My Name Is Neo

The MatrixTitles have long troubled me. Probably because they’re awarded indiscriminately to authority figures, and authority does not necessarily deserve respect. Honorifics like Mr. or Ms. can be gratuitous.

I’m also suspicious of titles as a device. In calling one another by titles, we reinact the 19th and early 20th c. literary technique of almost naming characters or places with letters and dashes. Like when Dostoyevsky’s “Notes From Underground” misanthrope supposes, “An artist paints a picture of s—-.” Or when Jane Austen nearly discloses that George Wickham “was to have a lieutenant’s commission in the ____shire.” When we’re addressed as Mr. or Ms., part of our name – the first part even, the part that is most us – is replaced with a placeholder. And a name disappears entirely into Sir or Ma’am. More than honor us, titles threaten our individualities.

I’m suspicious of this kind of partial nom de guerre. Leaving off parts of names suggests we’re hiding or we’ve something to hide. Like the underground man, like Lieutenant Wickham. In eliding names with titles, we are like Freud, sort of discretely documenting patients like Dora: “she admitted that she might have been in love with Herr K. at B____.”

Or, we’re trying to imitate Kafka. But winding up more like Josef K. Titles just smack of bureaucracy and confusion. In the workplace, employees traditionally address their so-called superiors with Mr. or Ms. Almost everyone’s over someone else. Or at least they think they are. In corporate culture, titles are as ubiquitous as suits and ties. It seems that commonality would cancel out distinction.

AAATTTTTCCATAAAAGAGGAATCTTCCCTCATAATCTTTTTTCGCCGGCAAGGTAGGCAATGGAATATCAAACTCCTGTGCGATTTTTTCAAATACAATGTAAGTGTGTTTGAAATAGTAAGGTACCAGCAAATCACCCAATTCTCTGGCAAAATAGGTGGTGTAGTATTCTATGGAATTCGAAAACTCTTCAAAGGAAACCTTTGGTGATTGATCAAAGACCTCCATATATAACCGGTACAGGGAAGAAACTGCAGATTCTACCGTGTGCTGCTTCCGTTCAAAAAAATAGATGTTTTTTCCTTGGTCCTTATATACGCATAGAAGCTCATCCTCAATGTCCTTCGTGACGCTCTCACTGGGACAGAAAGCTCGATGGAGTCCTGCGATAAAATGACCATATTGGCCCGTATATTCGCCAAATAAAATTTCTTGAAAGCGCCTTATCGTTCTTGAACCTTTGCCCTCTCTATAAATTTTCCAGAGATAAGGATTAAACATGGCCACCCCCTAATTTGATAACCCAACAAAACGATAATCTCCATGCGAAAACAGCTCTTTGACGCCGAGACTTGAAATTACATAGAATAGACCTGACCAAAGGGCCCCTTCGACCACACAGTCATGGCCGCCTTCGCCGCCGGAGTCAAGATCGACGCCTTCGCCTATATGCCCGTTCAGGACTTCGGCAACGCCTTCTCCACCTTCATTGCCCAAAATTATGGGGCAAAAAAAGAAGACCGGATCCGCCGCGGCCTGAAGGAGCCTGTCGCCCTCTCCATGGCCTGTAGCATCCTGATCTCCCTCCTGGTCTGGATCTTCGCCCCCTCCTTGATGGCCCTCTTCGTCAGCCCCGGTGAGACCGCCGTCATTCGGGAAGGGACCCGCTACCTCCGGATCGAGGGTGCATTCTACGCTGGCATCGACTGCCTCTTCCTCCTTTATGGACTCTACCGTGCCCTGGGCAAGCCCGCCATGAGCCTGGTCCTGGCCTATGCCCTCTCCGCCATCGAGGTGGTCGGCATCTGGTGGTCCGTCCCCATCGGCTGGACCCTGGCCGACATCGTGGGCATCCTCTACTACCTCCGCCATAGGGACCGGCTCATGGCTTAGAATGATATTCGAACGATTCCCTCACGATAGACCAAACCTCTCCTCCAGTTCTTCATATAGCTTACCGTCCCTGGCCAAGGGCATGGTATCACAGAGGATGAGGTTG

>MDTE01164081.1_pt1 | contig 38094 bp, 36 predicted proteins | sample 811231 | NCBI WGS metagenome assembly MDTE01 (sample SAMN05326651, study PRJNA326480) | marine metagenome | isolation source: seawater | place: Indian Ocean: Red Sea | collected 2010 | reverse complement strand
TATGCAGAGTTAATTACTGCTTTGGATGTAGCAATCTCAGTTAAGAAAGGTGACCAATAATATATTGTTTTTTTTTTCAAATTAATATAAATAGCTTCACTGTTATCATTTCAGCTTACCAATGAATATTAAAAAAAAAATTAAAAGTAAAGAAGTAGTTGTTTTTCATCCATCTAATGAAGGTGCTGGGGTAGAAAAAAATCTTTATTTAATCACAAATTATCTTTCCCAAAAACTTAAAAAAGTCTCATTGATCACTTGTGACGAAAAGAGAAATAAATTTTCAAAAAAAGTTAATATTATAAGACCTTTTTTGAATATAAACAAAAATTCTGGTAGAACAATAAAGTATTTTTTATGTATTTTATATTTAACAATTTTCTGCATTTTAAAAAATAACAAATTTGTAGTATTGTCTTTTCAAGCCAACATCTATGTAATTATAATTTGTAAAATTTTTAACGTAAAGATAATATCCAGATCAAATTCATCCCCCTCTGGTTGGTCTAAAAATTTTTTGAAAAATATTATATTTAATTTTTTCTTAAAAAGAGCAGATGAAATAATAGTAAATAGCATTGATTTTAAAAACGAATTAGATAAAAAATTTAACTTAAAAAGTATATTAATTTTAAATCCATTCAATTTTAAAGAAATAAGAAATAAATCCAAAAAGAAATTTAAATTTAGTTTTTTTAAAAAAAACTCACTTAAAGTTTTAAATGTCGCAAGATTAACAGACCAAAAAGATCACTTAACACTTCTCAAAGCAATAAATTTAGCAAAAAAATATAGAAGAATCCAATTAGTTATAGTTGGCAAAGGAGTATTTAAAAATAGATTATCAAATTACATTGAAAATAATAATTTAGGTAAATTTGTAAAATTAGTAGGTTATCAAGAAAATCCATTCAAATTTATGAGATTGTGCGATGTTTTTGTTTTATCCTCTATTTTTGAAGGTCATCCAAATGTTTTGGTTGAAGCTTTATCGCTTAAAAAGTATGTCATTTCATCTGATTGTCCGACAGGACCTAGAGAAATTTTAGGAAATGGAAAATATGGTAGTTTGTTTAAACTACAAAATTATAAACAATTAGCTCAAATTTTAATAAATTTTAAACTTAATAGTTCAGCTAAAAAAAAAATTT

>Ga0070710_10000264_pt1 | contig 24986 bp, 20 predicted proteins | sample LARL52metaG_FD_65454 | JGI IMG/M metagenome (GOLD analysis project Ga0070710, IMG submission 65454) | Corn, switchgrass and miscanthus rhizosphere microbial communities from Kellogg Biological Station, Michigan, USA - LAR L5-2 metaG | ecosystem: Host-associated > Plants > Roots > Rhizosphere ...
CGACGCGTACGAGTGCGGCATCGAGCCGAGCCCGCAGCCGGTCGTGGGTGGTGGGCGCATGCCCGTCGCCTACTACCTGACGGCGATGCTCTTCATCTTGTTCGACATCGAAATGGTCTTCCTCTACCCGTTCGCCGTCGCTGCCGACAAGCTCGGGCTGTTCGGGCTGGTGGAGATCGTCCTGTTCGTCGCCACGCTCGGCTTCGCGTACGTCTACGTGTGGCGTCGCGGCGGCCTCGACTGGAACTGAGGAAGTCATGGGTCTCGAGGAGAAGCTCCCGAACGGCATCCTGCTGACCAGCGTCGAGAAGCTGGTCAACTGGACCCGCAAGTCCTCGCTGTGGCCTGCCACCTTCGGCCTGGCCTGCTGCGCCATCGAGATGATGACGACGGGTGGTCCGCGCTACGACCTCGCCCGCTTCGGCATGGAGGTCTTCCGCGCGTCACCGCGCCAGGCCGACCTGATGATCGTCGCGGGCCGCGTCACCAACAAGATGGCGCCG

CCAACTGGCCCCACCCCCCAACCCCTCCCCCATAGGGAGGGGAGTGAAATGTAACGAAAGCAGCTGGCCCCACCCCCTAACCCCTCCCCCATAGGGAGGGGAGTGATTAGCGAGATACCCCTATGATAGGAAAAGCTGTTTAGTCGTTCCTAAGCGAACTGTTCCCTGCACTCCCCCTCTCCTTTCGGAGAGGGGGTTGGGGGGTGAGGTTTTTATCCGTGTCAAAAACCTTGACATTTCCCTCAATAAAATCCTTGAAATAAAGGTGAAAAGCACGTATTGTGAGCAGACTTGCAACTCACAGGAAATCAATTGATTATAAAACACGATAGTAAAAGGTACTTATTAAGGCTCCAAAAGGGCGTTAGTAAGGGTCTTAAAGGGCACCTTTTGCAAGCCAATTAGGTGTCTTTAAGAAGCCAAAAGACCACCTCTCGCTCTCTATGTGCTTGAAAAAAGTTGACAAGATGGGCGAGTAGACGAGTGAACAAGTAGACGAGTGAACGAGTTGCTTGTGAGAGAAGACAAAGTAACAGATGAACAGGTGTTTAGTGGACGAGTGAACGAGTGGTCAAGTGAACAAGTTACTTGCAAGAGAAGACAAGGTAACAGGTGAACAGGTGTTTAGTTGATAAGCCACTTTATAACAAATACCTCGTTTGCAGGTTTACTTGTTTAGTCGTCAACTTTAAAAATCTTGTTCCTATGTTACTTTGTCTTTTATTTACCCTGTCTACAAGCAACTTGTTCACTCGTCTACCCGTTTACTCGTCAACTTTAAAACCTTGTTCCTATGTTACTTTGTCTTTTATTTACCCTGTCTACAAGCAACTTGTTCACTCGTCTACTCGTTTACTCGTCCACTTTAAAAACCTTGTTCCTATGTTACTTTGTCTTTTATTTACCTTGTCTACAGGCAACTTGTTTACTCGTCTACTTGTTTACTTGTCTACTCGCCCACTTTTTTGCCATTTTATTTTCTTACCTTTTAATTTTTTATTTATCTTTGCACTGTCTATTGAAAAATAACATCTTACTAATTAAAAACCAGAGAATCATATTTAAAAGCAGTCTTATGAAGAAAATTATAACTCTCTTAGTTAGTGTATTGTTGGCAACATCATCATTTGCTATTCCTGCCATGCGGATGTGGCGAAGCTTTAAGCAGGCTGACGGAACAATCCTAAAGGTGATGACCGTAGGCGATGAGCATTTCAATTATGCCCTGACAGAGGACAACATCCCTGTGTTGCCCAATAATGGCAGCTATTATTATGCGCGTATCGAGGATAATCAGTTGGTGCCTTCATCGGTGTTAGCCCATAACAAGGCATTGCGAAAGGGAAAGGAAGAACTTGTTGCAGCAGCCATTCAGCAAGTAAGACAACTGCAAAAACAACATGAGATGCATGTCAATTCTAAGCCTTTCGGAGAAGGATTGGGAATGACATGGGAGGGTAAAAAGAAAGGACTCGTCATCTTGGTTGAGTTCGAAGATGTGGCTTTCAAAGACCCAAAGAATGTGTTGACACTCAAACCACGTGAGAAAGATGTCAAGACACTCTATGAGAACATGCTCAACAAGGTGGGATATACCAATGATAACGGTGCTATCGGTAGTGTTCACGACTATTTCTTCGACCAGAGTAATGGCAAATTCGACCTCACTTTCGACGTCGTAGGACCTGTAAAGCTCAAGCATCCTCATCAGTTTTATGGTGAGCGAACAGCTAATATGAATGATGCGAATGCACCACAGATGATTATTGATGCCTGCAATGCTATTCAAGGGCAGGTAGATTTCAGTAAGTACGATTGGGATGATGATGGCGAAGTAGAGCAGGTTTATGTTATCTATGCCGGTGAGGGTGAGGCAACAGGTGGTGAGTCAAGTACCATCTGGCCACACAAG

Titles lend themselves to fascism, really. We like to look alike. We like to be called alike. There’s a uniformity in being a Mr. or a Ms. and a place, too. Titles uphold pride and prejudice. They sustain structure and signal our clear positions in the order of it all. Sir, yes, sir.

Titles play with power and, like power, they tempt abuse. They’re as often used to signal not power as power. Supervisors, police officers, judges, teachers, and parents might call their prey Mr. or Ms. to remind them of their powerlessness. Here, I hear The Matrix’s Agent Smith threatening “Mr. Anderson.”

I suppose titles can signal respect. It sort of makes sense that my daughter Eve calls her teacher Miss K—-. But then two-year-old Eve is 3′ tall. It must be apparent to her that the 5’6″ Miss K—- is to be respected. The teacher is, at basic, bigger. As much as I abhor Social Darwinism, in the natural world – including at Parents’ Day Out – there’s something to might.

Similarly, I’m an instructor. I design syllabi, plot course trajectories, moderate discussions, and sometimes bring more academic experience than students to the conversation. I assign grades. It’s obvious I’m the instructor. Why would I ask to be addressed with a title?

Kind of like a nickname shouldn’t be self-assigned, a title shouldn’t be requested by individuals or expected by the cliché of custom.

Anyway, I don’t want to diagnosed by Freud, as the Underground man might be. I don’t want to be Kafkaesque. George Wickham’s not my type. Like The Matrix’s hero replies when the always antagonizing Agent Smith calls him Mr. Anderson, “My name is Neo.”


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